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Press Start: The Evolution of Gaming as a Consumer

Press Start: The Evolution of Gaming as a Consumer


When I introduced my friend to the wonders of gaming a few months ago with the most recent Tomb Raider game, I think I failed to explain exactly what she was getting into. You see, it wasn’t just a simple case of buying the game and liking the game, she had bought into a franchise spanning over 20 years. Not only that, but she had bought that game during a sale, meaning she didn’t have to weep at seeing a €50 price tag on the latest release. Sadly, reality smacked her in the face the other night when she realised the sequel had just come out, leading to a long explanation that €50 was actually the cheap price, and buying the same thing in store would leave you clutching your wallet in fear for the next game to catch your eye. Gaming has almost always been an expensive hobby for anyone looking to play the latest release, and even more so for those among us who cling to the clutter that comes with special edition releases, but explaining this to my friend made me realise just how truly absurd the situation has become. Assuming I make about €10 an hour on a 20 hour work week as so many college students are, I could spend anywhere from a quarter to half of my income on one newly released video game. It made me wonder is keeping up appearances really worth such a high price?

Back when I was a kid, technology wasn’t as freely available as it is now. I could go into any Eurostore now and buy a knock-off 4gb Mp3 player for a tenner, but back when they were ‘cool’ the same thing could easily cost you €80. Gaming seems to have done the opposite and turned games that used to be a tenner into the choice between gaming and feeding yourself. I remember going to a game store after getting my brothers hand-me-down Playstation and buying a memory card and 2 games for about €15. Sure, they weren’t the most advanced games, you could barely tell you were playing as Bugs Bunny half the time for the size of the pixels that made him up, but they were fun! I could spend hours playing the same game, and pop in another few months later to pick up another game to satisfy my gaming appetite guilt-free, and  without worrying that my actual appetite suffering.

Nowadays, gamers can plan out their year like clockwork, waiting for the next exalted Steam sale to lower the prices, and knowing that every company will follow the same model almost precisely. As outlined in an article by Kate Cox on The Consumerist, any game that you want will likely be priced at €60 euro on release, followed by months of paid downloadable content (DLC) all priced at around €10-20, followed by the eventual “Game of The Year” edition packaging the game and DLC into a nice little bundle so the company can make one last cash grab on late buyers. So, realistically if you want to get one game in it’s entireity, you’re either waiting about a year for the bundle, or you’re spending as high as €100 on one title! That’s without even knowing if you’ll like the game or not.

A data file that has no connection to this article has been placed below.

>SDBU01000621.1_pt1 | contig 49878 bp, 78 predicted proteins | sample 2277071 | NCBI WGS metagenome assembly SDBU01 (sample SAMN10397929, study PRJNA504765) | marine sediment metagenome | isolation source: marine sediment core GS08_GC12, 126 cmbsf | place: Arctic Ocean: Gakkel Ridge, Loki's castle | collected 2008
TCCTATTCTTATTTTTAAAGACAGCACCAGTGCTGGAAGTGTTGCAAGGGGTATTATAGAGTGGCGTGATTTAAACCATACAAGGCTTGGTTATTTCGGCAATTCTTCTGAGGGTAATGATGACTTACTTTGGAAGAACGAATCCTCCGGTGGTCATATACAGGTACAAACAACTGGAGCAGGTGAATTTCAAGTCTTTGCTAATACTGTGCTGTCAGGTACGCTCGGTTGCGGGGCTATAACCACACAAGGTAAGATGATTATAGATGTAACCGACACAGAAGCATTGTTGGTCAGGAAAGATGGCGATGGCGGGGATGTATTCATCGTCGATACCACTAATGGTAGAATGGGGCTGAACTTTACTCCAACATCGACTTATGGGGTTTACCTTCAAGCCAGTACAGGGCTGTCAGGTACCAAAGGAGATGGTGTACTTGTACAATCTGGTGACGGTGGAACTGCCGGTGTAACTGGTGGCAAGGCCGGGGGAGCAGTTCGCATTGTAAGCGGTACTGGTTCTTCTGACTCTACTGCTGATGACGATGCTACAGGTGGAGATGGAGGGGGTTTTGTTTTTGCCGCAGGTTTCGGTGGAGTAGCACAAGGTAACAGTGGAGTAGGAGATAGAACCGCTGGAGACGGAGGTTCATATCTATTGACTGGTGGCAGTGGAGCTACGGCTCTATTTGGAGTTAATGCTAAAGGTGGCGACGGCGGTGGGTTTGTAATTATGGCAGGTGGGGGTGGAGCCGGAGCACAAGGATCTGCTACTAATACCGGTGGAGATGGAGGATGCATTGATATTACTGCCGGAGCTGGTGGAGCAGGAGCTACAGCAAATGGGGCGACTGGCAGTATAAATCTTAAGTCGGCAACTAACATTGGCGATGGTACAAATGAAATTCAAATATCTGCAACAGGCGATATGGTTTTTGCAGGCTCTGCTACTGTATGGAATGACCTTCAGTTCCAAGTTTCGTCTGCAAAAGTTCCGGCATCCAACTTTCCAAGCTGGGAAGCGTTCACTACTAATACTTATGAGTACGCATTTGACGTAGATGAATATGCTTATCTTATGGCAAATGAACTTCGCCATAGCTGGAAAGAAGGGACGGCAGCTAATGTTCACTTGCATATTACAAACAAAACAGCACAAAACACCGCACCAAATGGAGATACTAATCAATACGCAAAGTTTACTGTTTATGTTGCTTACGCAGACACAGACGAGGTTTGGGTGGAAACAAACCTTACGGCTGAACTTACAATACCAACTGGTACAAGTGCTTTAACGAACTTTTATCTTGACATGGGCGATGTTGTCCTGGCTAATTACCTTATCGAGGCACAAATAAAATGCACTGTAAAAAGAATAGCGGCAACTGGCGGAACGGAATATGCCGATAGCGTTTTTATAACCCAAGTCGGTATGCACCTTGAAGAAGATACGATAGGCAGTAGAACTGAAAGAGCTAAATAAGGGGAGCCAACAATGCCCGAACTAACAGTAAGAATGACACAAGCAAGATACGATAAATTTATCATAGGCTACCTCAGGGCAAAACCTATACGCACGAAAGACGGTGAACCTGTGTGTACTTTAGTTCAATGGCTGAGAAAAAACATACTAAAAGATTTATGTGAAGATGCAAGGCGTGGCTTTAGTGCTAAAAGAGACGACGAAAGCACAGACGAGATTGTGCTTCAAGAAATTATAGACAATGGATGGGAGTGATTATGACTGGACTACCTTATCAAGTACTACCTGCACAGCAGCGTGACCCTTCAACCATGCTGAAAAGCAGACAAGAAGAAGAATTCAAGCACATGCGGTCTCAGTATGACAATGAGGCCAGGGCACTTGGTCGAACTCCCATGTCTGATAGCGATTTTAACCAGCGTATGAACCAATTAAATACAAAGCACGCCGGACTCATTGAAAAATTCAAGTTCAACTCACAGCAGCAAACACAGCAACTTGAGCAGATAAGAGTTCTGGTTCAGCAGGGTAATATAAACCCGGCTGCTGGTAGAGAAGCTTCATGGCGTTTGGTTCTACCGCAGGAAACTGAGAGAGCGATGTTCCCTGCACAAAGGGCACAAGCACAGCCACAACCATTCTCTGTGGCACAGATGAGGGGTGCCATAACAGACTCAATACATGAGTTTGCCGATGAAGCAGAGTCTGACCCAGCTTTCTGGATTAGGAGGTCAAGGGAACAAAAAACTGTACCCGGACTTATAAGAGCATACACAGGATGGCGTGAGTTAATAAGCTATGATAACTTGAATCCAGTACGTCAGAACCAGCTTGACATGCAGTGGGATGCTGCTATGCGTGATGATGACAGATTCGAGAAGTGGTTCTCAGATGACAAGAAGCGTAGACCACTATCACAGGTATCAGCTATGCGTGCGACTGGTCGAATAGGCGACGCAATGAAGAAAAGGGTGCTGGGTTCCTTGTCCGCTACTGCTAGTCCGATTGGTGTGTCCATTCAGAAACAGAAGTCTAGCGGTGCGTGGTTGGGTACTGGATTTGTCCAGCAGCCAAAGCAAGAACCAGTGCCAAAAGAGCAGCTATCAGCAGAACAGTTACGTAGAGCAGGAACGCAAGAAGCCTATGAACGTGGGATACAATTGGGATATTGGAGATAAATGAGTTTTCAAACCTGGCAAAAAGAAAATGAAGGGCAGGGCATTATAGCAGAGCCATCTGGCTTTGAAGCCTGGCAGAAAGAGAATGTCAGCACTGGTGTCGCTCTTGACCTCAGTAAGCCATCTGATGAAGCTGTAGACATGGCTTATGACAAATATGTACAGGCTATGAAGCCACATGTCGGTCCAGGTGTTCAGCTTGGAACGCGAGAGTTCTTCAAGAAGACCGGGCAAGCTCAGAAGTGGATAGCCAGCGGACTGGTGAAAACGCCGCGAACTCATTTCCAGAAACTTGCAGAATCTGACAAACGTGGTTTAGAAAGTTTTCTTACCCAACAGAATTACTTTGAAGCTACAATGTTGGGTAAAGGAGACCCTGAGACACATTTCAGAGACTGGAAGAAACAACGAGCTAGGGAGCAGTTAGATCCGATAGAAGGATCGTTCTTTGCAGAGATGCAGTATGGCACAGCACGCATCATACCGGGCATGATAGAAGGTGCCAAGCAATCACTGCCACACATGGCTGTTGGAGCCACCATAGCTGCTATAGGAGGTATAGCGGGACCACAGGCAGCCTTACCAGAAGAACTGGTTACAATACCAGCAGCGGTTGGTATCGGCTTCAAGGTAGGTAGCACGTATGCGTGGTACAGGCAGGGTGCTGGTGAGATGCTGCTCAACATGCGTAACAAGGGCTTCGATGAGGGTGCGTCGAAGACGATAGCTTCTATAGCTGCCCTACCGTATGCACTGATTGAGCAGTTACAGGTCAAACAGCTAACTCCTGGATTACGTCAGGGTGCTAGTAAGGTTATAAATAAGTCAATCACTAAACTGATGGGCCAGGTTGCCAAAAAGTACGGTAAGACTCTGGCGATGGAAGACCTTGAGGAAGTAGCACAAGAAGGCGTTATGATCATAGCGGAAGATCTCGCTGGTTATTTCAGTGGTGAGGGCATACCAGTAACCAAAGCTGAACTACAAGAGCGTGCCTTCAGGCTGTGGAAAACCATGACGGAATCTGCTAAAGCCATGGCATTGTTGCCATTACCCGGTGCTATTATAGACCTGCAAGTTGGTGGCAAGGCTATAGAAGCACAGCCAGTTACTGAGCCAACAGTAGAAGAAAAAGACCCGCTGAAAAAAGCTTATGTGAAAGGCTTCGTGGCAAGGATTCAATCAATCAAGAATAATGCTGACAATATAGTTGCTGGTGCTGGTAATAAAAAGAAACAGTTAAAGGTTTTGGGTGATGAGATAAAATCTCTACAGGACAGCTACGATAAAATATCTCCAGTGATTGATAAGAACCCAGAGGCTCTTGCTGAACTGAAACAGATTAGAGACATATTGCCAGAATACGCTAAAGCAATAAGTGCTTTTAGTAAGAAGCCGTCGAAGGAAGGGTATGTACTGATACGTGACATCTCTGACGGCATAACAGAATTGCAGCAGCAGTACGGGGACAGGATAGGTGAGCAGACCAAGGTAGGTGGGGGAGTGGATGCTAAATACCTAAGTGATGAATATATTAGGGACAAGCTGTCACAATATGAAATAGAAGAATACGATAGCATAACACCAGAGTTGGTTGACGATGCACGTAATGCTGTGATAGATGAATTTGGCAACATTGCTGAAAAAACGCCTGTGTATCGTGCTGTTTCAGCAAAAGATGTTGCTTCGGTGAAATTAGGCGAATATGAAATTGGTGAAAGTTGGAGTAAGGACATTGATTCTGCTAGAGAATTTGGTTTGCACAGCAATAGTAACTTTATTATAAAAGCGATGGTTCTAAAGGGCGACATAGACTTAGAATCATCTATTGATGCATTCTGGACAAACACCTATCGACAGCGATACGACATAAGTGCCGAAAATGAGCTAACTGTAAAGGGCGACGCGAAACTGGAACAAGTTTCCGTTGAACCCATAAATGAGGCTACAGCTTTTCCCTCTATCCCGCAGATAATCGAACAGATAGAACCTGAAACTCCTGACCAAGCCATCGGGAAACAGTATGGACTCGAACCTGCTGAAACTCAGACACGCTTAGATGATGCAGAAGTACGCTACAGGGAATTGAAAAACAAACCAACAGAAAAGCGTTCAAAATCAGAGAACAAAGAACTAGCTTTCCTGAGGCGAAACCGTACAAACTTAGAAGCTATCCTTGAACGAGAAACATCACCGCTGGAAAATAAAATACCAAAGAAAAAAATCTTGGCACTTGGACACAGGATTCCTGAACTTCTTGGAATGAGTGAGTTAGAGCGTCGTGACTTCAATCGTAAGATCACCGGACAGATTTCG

I flip a coin on every game I purchase these days, not only because of the gut-wrenching price  but because there’s never a guarantee of quality. Quite frankly if I had a euro for every flagship title to leave it’s player wondering when the fun part would begin even while the credits rolled, I’d be able to afford a lot more games! I think a lot of the problem stems from that fact we have too many people learning code these days. It’s a double-edged sword in a lot of ways, because while we’re seeing more creativity and ideas coming into the scene, there are also a lot of people simply making cash grabs and flooding the market as a result. Not to mention the industry has become awash with marketing slang and controversial campaigns designed to lure in prospective buyers. For example, 20 or 30 years ago, developers had no choice but to use 64-bit pixel graphics, they worked hard and got creative about how to make these square blocks look like actual people or places that looked pleasing to the eye. However nowadays a developer can slap together figures that look more like square blobs of colour rather than objects, and as long as they slap a ‘Retro’ title on their game they can still charge out the nose for it, hoping to capitalise on the older generation of gamers sense of nostalgia.

Never get me wrong, there are always good, well made titles being released that are more than deserving of your patronage. One of my most recent favorites, Undertale, came to me with a €7 price tag on day one, and I would gladly give the developer more if I could. Toby Fox created a loveable, unique narrative that transcends the graphics used to create it. However, it’s anyone’s guess whether a well made title will come from a lowly independent developer like Toby Fox or a huge Triple-A giant of the industry like Electronic Arts. How is anyone to know whether the money they’re spending is truly worth it, and where do we draw the line on how much we spend just to keep our hobby alive? Honestly, I have no idea where gaming will go in the next 10 years, but I sincerely hope that I won’t have to mortgage my house just to keep it up.